On average, 115 Americans are now dying every day from opioid overdoses, according to the Centers for Disease Control and Prevention.
As first responders in South Florida — and across the country — need naloxone like never before, the escalating cost of the drug is socking it to taxpayers, according to a new WLRN investigation.
A WLRN analysis of seven major South Florida fire rescue departments shows spending on naloxone soared between 2013 and 2016. Delray Beach Fire Rescue used to spend $2,100 on naloxone. Now it spends 14 times that. Miami Fire Rescue used to spend $3,600. Now, it’s also 14 times that amount. And Palm Beach County Fire Rescue’s naloxone bill went from $18,000 to $205,000 — an increase of more than 1,100 percent.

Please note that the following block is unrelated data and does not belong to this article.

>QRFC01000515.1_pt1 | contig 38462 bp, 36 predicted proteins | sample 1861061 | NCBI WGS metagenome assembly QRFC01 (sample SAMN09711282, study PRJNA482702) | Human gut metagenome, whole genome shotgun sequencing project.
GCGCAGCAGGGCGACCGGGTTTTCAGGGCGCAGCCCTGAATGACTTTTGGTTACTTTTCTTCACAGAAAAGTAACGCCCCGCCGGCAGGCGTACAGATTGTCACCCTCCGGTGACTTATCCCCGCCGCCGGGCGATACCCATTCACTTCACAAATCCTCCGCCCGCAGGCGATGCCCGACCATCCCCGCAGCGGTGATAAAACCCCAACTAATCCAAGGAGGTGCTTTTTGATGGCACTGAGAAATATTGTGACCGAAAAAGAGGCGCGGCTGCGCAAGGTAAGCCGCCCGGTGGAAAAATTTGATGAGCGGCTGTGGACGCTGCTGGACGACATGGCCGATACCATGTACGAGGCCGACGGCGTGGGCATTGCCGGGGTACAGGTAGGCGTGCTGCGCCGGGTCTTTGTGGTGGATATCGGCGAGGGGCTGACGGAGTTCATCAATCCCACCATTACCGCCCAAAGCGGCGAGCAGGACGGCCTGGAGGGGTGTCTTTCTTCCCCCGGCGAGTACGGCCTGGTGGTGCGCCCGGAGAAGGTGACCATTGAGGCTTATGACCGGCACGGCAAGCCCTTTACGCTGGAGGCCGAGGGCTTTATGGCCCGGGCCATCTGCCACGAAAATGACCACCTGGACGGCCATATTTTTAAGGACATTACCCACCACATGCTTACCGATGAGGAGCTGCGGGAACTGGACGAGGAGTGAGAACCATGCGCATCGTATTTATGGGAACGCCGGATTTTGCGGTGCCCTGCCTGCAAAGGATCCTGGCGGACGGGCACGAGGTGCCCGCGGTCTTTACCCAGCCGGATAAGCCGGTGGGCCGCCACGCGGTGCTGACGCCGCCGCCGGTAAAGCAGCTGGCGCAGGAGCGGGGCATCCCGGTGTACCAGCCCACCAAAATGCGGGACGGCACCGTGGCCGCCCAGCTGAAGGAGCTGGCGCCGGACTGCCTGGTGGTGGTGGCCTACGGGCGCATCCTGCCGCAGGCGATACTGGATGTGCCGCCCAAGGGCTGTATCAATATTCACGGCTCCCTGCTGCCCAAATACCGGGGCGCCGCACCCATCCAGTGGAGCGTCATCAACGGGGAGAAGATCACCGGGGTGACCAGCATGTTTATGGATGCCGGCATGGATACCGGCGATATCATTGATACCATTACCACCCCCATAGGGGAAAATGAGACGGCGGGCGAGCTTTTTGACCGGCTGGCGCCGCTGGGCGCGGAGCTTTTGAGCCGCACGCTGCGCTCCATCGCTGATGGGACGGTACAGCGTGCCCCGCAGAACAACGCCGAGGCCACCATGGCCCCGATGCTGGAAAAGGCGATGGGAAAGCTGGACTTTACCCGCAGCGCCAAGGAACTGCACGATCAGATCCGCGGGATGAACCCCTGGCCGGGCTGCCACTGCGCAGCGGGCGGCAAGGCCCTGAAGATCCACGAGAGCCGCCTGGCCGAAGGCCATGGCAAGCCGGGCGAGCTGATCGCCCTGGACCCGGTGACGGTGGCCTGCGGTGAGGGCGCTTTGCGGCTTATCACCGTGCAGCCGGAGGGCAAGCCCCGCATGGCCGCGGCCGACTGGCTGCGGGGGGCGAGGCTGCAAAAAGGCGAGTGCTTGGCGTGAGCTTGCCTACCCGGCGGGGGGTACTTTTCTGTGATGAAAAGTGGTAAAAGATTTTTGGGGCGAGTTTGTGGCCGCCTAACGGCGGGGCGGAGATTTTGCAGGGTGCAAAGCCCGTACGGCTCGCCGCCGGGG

More overdoses explain part of the rising expense. But the cost of life-saving naloxone has also soared. Paying the price: police, fire rescue and EMS agencies. And that’s causing concern in Congress.